Orson Welles, Morocco, 1951, 91 minutes

Othello was the first of Welles' European productions. Inevitably the transition from Hollywood to European film-making was a difficult one, for the technicians and equipment were significantly inferior, and Welles had to keep dashing back to the States to ask for funding or work for money to fund the film itself. But what the film lacked in technical qualities Welles often made up with innovative and impressive methods to combat the budgetary constraints.

Filmed on and off over a period of four years in Morocco and Italy, Welles had to improvise different ways of filming scenes whenever the money was scarce (or just not there). Much of the film was made outdoors in Venice or Mogodor, which led to soundtrack difficulties occasionally. When an actor did not turn up, Welles filmed around this: using a stand-in, changing the camera angle, or simply just getting the other actor to talk to a shadow. When costumes were lacking, he staged Rodirigo's murder in the steamy and sinister setting of the Turkish baths. With such sporadic filming Welles had to devise amazing montages linking footage from Mogador to the Venice scenes.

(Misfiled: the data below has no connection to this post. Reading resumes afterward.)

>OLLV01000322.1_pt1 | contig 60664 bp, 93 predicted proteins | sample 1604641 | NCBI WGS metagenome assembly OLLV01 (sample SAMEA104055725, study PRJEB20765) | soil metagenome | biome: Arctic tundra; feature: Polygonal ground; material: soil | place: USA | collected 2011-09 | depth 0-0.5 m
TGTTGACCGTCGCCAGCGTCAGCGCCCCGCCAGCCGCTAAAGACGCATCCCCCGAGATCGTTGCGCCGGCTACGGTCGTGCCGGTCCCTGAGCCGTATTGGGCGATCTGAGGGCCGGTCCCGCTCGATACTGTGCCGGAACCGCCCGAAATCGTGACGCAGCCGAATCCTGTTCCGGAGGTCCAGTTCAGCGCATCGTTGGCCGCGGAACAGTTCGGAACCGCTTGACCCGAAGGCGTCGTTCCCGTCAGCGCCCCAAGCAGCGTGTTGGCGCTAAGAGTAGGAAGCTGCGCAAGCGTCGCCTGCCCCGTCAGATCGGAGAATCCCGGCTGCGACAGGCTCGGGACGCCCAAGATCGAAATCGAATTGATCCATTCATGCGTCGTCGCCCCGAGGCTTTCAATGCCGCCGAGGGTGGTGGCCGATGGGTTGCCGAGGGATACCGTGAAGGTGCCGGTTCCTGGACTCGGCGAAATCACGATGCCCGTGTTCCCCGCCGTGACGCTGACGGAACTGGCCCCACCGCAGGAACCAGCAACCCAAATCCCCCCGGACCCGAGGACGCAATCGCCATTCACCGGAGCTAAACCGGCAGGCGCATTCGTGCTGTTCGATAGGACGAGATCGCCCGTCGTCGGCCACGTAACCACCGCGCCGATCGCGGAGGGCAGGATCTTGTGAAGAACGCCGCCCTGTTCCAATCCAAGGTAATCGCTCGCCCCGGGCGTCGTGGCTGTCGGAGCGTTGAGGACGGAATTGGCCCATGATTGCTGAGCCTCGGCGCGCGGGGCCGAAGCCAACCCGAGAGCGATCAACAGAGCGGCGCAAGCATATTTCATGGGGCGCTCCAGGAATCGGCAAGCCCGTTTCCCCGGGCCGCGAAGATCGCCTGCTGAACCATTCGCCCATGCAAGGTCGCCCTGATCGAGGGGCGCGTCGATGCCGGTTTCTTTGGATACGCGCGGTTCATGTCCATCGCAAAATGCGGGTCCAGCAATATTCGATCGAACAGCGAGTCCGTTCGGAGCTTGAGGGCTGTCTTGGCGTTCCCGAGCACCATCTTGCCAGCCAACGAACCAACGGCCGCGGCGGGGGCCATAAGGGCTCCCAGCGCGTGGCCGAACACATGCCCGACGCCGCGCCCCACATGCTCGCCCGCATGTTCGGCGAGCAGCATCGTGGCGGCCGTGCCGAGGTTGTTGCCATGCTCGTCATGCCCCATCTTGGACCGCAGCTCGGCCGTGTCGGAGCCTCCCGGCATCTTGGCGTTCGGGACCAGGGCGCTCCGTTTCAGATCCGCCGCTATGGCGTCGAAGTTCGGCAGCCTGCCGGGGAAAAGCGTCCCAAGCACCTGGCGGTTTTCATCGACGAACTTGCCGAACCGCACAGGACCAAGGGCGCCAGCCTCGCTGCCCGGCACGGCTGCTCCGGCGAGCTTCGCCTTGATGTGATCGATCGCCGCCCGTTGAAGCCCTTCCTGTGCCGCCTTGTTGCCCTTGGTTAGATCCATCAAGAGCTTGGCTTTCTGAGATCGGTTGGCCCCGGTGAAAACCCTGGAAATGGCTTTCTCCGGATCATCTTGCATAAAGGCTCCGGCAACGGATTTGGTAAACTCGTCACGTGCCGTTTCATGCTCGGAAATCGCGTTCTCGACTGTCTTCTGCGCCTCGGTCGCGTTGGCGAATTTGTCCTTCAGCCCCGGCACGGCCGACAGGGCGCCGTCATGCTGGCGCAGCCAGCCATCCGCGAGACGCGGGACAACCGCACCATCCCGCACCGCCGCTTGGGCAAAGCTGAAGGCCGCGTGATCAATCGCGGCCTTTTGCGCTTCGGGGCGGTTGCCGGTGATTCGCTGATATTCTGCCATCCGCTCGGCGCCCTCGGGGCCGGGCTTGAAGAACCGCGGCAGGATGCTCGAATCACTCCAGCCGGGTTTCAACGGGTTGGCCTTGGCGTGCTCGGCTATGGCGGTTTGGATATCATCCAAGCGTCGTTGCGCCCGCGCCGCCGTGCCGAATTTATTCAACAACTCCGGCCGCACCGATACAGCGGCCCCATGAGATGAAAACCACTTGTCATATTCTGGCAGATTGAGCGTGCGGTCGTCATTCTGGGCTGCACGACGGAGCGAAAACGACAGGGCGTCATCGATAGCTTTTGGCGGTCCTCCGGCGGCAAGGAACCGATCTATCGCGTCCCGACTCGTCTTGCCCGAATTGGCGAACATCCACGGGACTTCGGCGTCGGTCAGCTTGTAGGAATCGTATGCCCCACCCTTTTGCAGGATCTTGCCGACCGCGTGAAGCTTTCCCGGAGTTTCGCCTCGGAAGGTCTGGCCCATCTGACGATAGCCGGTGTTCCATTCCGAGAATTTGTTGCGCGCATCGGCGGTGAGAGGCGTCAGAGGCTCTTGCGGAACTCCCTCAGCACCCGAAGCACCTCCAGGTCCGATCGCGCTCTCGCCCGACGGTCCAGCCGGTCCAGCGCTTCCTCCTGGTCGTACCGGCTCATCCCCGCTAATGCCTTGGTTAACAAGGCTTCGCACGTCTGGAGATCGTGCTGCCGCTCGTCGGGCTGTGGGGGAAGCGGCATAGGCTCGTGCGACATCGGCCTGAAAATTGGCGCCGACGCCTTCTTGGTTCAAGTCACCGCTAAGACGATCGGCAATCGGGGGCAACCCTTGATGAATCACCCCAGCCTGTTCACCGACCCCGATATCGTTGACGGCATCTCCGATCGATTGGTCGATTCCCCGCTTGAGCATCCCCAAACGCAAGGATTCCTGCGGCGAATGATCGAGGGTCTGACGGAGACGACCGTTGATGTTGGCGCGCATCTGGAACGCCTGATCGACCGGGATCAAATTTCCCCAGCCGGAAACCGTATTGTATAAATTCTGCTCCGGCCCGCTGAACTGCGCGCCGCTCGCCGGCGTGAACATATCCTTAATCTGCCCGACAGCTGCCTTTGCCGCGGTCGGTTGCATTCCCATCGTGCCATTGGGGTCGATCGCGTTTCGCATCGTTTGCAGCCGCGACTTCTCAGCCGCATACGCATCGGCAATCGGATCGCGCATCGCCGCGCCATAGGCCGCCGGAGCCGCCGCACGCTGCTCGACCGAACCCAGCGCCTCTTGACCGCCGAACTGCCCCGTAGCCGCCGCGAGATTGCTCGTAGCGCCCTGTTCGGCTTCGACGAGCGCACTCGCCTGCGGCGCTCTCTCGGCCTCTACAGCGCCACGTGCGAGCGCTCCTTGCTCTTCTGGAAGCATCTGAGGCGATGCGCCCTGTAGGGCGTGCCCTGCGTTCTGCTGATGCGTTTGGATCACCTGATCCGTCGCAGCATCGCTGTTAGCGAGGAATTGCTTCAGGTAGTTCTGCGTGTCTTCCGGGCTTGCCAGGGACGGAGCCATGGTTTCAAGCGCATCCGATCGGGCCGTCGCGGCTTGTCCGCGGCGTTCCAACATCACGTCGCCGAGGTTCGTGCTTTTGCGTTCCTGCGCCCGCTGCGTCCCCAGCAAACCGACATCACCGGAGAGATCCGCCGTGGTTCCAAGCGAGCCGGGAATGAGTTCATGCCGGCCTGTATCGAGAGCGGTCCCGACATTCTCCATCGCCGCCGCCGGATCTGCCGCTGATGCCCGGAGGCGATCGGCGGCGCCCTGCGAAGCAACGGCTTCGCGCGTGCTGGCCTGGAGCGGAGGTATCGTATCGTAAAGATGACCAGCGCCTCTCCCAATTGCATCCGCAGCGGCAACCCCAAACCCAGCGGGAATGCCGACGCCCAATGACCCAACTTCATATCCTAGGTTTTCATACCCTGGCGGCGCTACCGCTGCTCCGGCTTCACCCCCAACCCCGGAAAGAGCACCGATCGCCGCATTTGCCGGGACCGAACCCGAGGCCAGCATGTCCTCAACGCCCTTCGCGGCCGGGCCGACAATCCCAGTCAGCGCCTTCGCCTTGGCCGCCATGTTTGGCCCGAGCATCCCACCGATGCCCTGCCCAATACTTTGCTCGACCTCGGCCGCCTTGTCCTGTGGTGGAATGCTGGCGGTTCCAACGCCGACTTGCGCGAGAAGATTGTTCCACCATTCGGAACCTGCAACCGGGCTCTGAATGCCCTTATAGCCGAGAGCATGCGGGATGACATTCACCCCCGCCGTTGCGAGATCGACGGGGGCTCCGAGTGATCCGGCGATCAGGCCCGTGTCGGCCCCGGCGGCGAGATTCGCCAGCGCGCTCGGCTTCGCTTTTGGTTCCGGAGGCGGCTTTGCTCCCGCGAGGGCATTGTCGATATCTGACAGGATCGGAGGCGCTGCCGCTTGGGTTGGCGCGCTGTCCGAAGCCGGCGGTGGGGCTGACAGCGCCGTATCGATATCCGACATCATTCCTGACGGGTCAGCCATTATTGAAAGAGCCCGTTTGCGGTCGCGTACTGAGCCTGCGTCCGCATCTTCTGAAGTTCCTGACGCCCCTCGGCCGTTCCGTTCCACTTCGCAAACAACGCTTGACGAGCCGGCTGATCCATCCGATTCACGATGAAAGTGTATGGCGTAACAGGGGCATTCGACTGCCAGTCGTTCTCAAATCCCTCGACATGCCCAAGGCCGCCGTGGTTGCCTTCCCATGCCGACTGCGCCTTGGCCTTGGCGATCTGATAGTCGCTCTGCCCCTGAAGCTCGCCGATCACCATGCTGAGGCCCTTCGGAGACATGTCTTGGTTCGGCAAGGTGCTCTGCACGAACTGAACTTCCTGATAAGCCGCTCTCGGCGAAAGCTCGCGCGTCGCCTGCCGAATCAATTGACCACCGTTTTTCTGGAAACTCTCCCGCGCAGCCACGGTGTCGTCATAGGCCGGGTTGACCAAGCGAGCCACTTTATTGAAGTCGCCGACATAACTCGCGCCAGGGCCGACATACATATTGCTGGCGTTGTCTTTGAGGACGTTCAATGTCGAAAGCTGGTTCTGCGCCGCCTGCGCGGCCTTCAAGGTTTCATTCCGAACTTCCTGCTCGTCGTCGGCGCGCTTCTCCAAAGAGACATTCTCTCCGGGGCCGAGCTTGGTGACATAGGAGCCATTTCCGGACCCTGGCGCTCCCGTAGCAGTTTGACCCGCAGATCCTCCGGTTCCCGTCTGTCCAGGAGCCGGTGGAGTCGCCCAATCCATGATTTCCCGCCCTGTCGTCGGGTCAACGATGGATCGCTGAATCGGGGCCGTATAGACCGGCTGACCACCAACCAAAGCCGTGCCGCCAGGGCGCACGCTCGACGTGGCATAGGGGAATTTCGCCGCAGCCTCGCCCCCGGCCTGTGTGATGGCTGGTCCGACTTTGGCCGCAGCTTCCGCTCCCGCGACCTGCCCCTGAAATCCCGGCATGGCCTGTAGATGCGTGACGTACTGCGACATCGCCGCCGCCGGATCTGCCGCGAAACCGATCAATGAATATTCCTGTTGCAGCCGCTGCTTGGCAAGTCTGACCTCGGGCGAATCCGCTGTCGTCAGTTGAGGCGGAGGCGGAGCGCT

As with all of Welles' films the dark impressive visual force of his images creates a stirring atmospheric feel. Othello, despite its relatively poor production values, was very well received, taking the Grand Prix at the Cannes Film Festival. Many critics believed that the images on screen generate enough lyrical beauty, emotion and graphic power to permit comparison with the poetry of Shakespeare's writing. The film owes much to Welles exuberant flashy style, but flashy can also refer to the fact that his brilliant is somewhat irregular and tends to appear in many small bursts, however these bursts combine to produce a film of considerable might.

Review by Mark Radice
Taken from EUFS Programme 1993-94